For the 1992 to 1997 “seasoned” domestic equity funds sample, Professors Blake and Morey used several different statistical tests and concluded that the future performance of 3, 4, and 5 star rated funds did not differ significantly. If anything, they found that funds with 5 star ratings might slightly under-perform 3 and 4 star rated funds going forward. Professors Blake and Morey found that there was some evidence that funds with a 1 star rating and perhaps a 2 star rating had a slightly greater tendency to under-perform in the future.

When the predictive abilities of the Morningstar star ratings were compared with the alternate predictors using the 1992 to 1997 “seasoned” domestic equity funds sample, in general the stars were similar in predictive ability to all to the other predictors. All predictors – Morningstar star ratings and the alternates – were very weak in predicting future high performing funds, but all predictors had some ability to predict future low performing funds. Professors Blake and Morey said, “all predictors with the notable exception of the Sharpe ratio, have problems in predicting high-performing funds.”

Professors Blake and Morey concluded that: “First, Morningstar is able to “predict” low-performing funds. Funds with less than three stars generally have much worse future performance than other groups. ... Second, there is only weak statistical evidence that the five star funds outperform the four- and three-star funds. ... Third, the Morningstar ratings, at best, do only slightly better than alternative predictors in foretelling future fund performance.”3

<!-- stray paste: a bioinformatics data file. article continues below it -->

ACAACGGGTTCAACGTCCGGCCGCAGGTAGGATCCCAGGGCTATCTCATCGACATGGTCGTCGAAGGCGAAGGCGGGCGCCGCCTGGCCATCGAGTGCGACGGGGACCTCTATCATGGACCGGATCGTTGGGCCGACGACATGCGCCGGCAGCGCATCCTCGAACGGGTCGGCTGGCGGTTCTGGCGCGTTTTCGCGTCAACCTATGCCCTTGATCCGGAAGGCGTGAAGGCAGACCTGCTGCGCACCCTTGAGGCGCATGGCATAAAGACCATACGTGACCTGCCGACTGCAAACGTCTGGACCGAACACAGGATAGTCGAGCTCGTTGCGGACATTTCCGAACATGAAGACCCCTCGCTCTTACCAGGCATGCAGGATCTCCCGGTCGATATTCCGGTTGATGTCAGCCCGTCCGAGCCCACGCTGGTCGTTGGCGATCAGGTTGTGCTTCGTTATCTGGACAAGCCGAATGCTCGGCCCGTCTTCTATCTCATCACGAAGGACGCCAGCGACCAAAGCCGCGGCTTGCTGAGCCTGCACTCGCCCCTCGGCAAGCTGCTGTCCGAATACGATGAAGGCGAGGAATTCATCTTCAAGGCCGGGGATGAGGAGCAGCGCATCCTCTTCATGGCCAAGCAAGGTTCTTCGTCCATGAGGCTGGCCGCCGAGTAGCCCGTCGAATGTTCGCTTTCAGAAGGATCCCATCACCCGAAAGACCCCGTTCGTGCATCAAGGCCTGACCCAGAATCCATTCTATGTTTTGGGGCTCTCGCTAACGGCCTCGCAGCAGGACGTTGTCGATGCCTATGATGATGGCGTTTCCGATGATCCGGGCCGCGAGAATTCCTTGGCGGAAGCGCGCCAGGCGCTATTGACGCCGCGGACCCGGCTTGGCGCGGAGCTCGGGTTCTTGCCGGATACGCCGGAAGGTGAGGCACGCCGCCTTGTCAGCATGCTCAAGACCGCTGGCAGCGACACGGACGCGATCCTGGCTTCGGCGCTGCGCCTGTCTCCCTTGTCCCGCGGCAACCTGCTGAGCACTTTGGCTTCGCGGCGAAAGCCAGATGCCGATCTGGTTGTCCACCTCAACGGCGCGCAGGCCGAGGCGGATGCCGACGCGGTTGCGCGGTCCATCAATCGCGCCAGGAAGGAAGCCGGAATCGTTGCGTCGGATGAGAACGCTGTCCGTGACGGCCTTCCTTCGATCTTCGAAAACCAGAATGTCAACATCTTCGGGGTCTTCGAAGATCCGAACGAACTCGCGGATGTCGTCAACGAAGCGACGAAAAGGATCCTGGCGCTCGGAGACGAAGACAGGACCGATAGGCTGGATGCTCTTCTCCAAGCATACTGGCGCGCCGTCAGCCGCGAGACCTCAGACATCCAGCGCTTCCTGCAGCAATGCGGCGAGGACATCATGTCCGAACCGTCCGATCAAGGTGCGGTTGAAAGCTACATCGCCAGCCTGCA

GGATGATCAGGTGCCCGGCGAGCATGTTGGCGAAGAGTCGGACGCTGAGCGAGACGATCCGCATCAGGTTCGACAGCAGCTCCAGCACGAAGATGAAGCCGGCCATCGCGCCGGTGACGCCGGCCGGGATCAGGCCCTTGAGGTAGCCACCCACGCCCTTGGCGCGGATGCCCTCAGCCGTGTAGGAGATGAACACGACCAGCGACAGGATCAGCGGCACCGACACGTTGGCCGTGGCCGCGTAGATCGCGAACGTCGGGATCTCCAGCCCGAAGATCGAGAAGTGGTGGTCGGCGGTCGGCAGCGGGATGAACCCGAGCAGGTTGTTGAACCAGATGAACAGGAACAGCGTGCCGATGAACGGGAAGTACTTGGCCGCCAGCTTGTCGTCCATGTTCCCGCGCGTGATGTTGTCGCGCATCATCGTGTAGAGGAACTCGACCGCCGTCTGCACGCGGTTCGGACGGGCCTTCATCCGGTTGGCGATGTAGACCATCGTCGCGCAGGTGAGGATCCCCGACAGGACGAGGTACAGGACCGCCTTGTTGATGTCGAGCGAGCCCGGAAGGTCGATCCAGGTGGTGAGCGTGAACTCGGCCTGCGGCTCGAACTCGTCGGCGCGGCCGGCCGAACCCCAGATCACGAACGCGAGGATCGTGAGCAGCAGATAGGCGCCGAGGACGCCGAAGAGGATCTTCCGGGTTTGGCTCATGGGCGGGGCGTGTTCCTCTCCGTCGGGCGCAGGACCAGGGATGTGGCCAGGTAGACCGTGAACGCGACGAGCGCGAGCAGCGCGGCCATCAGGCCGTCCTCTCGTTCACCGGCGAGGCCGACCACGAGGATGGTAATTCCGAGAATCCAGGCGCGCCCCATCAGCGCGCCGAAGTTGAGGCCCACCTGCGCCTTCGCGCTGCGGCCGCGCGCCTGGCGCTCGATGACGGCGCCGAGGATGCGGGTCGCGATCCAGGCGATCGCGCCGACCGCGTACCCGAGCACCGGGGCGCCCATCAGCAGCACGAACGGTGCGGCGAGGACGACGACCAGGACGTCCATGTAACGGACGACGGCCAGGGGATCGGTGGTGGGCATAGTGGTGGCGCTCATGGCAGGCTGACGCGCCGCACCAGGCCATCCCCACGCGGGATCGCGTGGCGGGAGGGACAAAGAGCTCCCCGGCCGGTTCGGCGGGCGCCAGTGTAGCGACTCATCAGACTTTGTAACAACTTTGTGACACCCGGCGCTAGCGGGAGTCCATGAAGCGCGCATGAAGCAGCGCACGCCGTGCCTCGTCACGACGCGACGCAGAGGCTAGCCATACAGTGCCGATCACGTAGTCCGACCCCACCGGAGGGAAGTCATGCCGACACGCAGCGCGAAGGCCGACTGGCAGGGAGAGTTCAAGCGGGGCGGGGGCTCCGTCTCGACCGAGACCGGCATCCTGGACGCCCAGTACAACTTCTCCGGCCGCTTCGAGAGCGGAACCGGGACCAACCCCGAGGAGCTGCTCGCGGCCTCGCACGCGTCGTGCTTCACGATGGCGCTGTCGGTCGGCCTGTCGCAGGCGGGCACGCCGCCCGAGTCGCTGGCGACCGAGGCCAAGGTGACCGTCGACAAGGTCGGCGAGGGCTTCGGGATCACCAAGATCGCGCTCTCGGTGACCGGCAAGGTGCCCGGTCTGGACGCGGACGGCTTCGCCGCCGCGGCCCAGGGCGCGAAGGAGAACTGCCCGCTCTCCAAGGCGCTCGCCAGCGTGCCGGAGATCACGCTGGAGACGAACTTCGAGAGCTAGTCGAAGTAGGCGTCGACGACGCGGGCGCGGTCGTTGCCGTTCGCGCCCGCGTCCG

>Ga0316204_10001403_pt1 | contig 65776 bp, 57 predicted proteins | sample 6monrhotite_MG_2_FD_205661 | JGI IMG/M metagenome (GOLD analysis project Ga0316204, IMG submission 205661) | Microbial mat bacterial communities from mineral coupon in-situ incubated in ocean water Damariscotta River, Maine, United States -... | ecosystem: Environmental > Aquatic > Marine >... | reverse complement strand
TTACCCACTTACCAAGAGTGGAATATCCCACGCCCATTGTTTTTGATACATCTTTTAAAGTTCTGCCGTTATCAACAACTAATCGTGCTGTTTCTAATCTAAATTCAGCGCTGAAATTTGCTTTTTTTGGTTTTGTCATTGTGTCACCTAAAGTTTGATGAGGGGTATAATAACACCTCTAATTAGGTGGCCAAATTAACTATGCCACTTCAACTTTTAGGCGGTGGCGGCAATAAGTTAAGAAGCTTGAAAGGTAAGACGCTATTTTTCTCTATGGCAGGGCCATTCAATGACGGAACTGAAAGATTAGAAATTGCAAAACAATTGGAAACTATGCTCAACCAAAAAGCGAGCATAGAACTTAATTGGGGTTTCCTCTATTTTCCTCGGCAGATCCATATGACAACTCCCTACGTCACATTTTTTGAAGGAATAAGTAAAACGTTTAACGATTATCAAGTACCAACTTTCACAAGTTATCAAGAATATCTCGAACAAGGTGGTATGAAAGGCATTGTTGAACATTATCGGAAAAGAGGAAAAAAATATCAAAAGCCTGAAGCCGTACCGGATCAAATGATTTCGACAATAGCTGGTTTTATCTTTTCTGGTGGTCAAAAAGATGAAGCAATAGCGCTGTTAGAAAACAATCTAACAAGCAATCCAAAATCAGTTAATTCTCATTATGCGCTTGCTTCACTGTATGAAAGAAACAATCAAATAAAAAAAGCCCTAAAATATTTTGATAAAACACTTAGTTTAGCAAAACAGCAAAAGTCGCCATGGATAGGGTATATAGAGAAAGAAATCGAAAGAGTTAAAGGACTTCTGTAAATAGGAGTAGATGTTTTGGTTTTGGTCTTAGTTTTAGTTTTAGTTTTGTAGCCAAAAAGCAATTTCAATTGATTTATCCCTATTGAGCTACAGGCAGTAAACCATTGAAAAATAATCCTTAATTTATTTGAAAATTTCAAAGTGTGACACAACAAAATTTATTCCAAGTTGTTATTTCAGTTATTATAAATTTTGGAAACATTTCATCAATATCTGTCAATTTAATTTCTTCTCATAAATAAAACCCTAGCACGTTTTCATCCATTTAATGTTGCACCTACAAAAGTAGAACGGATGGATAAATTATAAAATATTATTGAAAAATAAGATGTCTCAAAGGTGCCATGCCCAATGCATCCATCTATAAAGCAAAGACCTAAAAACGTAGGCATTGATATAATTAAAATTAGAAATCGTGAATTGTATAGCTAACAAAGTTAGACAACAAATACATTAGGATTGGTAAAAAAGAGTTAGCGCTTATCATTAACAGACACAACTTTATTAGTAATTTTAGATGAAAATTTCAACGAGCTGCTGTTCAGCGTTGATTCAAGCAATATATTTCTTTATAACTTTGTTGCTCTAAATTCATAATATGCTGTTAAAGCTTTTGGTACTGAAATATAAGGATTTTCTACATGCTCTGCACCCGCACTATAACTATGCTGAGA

Professors Blake and Morey noted further that: “Our first two results are broadly consistent with much of the mutual fund performance persistence literature: while it is relatively easy to predict poor performance, it is much more difficult to predict superior performance. Our results also suggest that investors should be very cautious about associating a highly rated fund with superior future performance. Although previous studies have shown that highly rated funds attract the bulk of investor cash inflows, our results suggest that those cash inflows are not necessarily justified by subsequent performance.”4

Finally, you should note that in 2002 Morningstar changed some aspects of how it defined its stars. (See: How the new Morningstar Ratings for mutual funds have been determined since mid-2002) In particular, it moved from 4 to 48 fund categories. Therefore, the “new” stars are defined across narrower groups of funds. Morningstar also changed its risk adjustment assumptions to be more similar to those used in investment science.

 In 2004, Morningstar published an article on performance prediction related to the new stars. (See: Do the "new" Morningstar star Ratings predict superior fund performance?) While the new stars appear to have gained some performance predictability about better performing funds, in its analysis Morningstar did not control of the effects of fund fees and costs. If the new stars simply act as a proxy for fund costs, then investors should instead screen funds directly based on costs and not the stars, which are subject to wide random fluctuations related to lucky securities selection.

Also, see these related rating service articles about Morningstar:

* The Morningstar Rating is a trademark of Morningstar, Inc. The Morningstar Rating has also been referred to in the media as the Morningstar stars, the star rating, the star rating system, etc.

1) and  (Note that is a website for individual investors, and is a website for institutional and advisor clients.)
2) Christopher R. Blake and Matthew R. Morey. “Morningstar Ratings and Mutual Fund Performance.” Journal of Financial and Quantitative Analysis, Vol. 35, No. 3, September 2000: 451-483
3) Ibid, page 481
4) Ibid, page 482